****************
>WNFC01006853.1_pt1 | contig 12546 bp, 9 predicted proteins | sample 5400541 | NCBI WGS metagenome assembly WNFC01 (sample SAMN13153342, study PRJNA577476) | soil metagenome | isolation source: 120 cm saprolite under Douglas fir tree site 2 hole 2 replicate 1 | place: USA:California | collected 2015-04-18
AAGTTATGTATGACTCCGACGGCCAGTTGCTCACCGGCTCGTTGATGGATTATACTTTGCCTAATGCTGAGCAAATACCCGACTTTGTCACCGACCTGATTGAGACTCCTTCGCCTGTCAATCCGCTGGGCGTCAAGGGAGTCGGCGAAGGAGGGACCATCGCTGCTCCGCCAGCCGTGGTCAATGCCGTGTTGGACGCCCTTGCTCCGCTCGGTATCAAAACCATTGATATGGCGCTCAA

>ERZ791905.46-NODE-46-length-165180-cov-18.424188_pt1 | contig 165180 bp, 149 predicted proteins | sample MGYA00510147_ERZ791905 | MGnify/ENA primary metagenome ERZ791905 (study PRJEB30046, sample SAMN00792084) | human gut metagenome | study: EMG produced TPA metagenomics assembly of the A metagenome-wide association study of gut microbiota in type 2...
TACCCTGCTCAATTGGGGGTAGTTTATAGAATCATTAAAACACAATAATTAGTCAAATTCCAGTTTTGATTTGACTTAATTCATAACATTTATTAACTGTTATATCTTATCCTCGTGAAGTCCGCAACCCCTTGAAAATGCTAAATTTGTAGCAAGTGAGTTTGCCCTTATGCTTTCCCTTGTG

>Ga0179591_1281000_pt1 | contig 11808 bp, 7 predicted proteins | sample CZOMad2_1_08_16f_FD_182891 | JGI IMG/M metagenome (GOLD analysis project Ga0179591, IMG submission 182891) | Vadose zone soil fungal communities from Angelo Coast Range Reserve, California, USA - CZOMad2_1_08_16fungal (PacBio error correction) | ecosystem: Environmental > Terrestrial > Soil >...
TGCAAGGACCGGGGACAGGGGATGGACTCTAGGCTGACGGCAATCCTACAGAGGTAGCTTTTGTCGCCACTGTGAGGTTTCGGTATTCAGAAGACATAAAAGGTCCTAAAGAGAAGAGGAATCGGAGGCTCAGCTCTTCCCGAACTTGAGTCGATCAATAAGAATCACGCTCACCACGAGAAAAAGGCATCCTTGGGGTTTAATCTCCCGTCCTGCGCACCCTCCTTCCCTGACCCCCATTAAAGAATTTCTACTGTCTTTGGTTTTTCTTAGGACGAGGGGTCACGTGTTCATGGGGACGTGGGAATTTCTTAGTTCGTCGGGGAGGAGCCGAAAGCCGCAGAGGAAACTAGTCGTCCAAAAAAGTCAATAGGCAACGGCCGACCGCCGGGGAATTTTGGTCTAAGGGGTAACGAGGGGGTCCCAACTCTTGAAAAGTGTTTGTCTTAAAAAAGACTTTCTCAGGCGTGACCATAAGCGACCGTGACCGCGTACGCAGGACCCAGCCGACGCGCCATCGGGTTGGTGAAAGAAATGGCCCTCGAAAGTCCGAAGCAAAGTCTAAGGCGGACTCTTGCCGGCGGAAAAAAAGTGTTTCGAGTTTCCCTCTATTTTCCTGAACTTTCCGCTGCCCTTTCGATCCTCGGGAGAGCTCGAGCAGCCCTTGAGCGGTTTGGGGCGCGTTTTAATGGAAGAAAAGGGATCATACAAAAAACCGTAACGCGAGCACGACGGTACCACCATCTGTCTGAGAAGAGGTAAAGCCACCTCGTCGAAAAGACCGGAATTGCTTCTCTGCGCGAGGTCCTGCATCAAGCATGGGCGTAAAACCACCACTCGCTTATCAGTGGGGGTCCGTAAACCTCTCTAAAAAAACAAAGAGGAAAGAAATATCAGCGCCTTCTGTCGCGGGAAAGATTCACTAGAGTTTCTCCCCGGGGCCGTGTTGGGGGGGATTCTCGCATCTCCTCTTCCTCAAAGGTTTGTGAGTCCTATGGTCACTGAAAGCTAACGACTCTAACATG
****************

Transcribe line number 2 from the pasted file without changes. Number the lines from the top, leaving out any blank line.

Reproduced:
AAGTTATGTATGACTCCGACGGCCAGTTGCTCACCGGCTCGTTGATGGATTATACTTTGCCTAATGCTGAGCAAATACCCGACTTTGTCACCGACCTGATTGAGACTCCTTCGCCTGTCAATCCGCTGGGCGTCAAGGGAGTCGGCGAAGGAGGGACCATCGCTGCTCCGCCAGCCGTGGTCAATGCCGTGTTGGACGCCCTTGCTCCGCTCGGTATCAAAACCATTGATATGGCGCTCAA